TAM Scholarships Empower Tennessee Museums

Each March, the Tennessee Association of Museums (TAM) hosts a statewide conference where museum professionals can share ideas, network, and explore museums across the state. Humanities Tennessee has offered scholarships for staff and volunteers to attend since 2003. Over the two decades of this initiative, HT has awarded scholarships to 387 individuals from 123 organizations. This ongoing commitment to provide opportunities for professional and organizational development of Tennessee’s museums and their humanities programming has and continues to result in a statewide network that includes museums of all sizes. 

Original TAM Scholarship Recipient Keeps Coming Back

Charlie Rhodarmer, Director of the Sequoyah Birthplace Museum in Vonore, Tennessee, received one of the inaugural HT scholarships and has only missed three conferences in the years since. He remembered, “through the early 2000s we barely had two nickels to rub together at the museum…even back then I wouldn’t turn in my mileage unless it was over 100 miles. [The scholarship] was one of the things that helped the museum grow, and we’re a couple of levels down the road now.”

That new level includes an over 100% growth in the museum’s annual operating budget over two decades. Rhodarmer credits his board in general and its former chairman in particular with the museum’s expansion. The Eastern Band of Cherokee Indians have also been financially supportive in addition to helping with museum programming.

For Rhodarmer, the friends he’s made and the community he’s found are what keep him coming back to TAM. Outside of the presentations and panel talks, he’s found that the interactions over solving small problems have been some of his most memorable TAM moments. “It re-energizes you,” he said.

Charlie Rhodarmer, Director of the Sequoyah Birthplace Museum in Vonore, Tennessee at work

2024 TAM Scholarship Recipients

This year, HT awarded 13 scholarships to individuals from nine organizations. Shannon Bryant from The Mid South Military Museum in Atoka, Tennessee, applied for the scholarship for the learning experience. He attended the pre-conference Be a Museum Advocate workshop and  TAM Museum Day on the Hill. For Bryant, one thing he is taking home from TAM is ideas for packets he and his board members can put together to present information to state representatives and senators.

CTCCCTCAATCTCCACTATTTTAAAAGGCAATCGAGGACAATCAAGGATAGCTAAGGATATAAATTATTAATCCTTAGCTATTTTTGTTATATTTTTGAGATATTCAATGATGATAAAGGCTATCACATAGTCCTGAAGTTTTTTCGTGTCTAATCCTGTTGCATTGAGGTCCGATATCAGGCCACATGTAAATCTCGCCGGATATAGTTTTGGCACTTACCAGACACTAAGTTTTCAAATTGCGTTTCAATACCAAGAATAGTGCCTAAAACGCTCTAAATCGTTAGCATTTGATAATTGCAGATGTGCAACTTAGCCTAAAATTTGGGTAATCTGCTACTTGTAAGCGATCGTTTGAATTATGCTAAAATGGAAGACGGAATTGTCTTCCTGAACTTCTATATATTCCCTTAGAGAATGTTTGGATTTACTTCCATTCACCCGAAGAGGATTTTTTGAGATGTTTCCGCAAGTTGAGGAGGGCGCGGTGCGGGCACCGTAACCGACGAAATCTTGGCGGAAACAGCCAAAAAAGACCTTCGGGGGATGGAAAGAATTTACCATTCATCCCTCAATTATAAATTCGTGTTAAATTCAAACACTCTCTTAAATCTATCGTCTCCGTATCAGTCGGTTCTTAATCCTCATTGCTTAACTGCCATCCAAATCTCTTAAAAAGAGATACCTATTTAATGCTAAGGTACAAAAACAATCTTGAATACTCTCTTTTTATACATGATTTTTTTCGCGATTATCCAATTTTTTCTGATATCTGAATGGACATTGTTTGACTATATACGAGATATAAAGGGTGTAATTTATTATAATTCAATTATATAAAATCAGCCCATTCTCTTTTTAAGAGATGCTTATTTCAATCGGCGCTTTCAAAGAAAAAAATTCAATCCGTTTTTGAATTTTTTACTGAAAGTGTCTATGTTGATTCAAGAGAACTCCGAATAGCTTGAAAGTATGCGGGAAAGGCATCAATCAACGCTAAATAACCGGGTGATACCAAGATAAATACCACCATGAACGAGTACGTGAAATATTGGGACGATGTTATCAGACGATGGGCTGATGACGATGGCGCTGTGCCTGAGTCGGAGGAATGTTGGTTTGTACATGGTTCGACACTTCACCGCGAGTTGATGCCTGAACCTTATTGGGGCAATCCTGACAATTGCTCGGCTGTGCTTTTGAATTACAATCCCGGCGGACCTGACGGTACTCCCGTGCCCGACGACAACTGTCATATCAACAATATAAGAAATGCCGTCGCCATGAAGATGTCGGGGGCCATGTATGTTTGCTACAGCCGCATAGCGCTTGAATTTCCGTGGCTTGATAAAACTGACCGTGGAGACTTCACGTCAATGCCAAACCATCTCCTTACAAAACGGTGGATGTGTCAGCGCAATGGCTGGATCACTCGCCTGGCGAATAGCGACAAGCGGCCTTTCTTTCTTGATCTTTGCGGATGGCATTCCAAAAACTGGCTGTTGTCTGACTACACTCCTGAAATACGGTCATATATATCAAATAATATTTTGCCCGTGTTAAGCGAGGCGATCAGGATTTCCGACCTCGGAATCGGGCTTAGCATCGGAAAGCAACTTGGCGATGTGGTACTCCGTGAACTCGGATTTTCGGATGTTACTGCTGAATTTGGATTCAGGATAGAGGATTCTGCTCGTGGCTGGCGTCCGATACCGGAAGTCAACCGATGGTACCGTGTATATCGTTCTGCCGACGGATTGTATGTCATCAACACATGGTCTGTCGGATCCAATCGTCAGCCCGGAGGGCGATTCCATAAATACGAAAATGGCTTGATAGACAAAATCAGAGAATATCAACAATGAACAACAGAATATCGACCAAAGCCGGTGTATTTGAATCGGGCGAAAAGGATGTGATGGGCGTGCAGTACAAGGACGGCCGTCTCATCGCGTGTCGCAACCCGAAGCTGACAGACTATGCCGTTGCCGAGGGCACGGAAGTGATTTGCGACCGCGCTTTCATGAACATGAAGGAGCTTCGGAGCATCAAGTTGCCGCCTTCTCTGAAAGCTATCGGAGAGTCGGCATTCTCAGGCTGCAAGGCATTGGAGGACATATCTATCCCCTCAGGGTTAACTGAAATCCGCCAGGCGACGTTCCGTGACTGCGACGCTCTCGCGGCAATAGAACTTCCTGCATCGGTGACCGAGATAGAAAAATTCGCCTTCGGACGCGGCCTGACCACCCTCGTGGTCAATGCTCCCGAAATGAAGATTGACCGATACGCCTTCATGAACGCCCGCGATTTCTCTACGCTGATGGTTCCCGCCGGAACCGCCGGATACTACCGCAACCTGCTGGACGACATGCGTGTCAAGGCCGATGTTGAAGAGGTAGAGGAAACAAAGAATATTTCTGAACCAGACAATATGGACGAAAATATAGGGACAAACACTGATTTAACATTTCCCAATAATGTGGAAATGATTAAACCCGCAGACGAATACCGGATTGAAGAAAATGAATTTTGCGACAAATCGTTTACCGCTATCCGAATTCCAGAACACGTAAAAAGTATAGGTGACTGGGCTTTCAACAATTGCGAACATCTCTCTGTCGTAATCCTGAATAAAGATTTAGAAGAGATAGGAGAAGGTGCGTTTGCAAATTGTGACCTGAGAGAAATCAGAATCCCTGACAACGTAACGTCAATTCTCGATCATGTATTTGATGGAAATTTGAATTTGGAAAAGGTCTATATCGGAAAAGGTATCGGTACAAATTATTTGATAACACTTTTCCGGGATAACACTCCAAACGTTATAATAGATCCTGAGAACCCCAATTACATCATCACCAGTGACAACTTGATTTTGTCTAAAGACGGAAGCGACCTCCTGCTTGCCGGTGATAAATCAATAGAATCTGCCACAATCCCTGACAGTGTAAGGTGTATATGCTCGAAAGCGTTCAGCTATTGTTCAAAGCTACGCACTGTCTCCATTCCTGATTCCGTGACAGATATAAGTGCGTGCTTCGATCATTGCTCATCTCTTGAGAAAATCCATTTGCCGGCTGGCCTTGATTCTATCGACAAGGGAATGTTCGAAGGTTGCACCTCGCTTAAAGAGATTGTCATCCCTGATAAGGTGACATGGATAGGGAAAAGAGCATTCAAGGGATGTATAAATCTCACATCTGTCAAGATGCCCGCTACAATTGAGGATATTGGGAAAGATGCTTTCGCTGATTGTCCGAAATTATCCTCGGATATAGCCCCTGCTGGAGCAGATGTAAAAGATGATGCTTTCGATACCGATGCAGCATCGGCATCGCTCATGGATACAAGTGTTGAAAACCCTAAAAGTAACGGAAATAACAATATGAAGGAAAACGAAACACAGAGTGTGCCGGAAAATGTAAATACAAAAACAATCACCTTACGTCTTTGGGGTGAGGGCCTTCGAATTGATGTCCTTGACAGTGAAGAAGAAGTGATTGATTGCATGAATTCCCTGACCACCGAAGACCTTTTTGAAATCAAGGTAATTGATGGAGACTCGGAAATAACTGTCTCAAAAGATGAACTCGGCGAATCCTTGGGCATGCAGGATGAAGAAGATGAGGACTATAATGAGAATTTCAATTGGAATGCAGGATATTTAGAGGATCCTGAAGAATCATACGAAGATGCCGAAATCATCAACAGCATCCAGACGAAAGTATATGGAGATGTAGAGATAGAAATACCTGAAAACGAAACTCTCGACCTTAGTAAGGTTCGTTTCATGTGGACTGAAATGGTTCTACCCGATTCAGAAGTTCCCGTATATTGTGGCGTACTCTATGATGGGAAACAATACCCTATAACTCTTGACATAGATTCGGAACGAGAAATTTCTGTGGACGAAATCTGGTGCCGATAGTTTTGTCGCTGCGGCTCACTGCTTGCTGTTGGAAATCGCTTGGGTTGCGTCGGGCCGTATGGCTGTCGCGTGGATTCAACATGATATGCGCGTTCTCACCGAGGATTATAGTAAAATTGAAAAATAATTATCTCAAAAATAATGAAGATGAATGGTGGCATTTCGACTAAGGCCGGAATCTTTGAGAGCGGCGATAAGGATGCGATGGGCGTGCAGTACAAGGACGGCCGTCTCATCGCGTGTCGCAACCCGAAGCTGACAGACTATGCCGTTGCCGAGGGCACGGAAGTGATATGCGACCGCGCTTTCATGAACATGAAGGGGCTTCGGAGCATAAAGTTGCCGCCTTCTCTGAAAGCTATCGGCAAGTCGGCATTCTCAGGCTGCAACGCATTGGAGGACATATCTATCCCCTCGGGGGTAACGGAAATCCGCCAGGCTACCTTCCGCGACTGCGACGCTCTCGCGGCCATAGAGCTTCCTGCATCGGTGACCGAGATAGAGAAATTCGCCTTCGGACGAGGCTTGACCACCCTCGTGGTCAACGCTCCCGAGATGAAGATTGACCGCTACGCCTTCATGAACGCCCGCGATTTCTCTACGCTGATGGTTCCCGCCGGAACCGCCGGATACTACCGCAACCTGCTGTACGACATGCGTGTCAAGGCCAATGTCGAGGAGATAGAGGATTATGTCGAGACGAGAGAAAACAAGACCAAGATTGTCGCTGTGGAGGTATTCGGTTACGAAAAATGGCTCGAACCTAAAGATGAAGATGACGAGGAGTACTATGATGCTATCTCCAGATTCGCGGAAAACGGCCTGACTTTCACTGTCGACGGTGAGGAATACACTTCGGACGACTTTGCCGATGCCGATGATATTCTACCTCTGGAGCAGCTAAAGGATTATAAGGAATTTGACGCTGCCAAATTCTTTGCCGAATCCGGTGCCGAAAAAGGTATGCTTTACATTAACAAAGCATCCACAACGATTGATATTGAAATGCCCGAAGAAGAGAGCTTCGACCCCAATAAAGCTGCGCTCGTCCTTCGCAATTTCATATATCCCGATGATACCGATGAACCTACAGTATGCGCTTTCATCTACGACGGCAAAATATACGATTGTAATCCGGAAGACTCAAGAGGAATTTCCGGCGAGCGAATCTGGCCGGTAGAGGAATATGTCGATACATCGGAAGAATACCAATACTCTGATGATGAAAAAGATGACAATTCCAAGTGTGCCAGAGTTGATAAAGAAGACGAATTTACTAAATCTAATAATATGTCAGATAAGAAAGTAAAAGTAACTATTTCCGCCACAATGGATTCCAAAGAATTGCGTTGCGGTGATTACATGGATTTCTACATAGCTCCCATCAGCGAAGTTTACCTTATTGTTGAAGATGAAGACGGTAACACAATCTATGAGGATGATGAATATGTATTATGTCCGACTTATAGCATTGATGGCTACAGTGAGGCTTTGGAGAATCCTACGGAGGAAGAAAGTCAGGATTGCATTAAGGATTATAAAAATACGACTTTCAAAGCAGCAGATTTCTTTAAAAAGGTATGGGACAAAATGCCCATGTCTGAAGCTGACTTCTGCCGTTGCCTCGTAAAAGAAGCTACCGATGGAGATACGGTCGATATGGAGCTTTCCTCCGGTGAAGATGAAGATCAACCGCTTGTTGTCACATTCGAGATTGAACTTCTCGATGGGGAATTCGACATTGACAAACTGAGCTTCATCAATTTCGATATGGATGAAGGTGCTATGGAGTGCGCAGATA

Mark Pfaffenroth from Crossville’s Military Memorial Museum of Upper Cumberland also found the opportunity to meet legislators informative. He said, “I will be attending next year and paying for it myself as I felt this was an invaluable experience and will encourage one of our other volunteers to apply…and attend along with me.”

Alexa Moscardelli with History Associates of Wilson County, the nonprofit that operates the Fite-Fessenden House Museum Lebanon, originally, “thought that since our house museum was so small and all volunteer, we might feel out of place. But all the trained professionals were so welcoming, helpful, and engaging that we felt confident to interact with them and learn from them.”

Looking to the Future

After the conference, scholarship recipient Jeff Swanson from The U.S.S. Tennessee (BB-43) World War II Remembrance Museum in Huntsville, Tennessee, observed that “small museums need help to preserve the stories that they are trying to tell…we need to assess the value of ultra-small institutions, not in terms of monetary value but rather in terms of the communities that they serve, the history they are trying to preserve, and the educational experience that they afford…and direct more assistance to them.”

Humanities Tennessee is committed to providing funding support for public humanities programming throughout the state. Potential applicants have until May 6, 2024, to request an application for this year’s grant cycle. We will also continue to provide professional development opportunities, such as our upcoming Strategic Foresight Workshops, to support humanities professionals. Both of these offerings allow us to fulfill our mission to foster community and civility in Tennessee through public programs that examine and reflect upon ideas, stories, history, arts, and culture.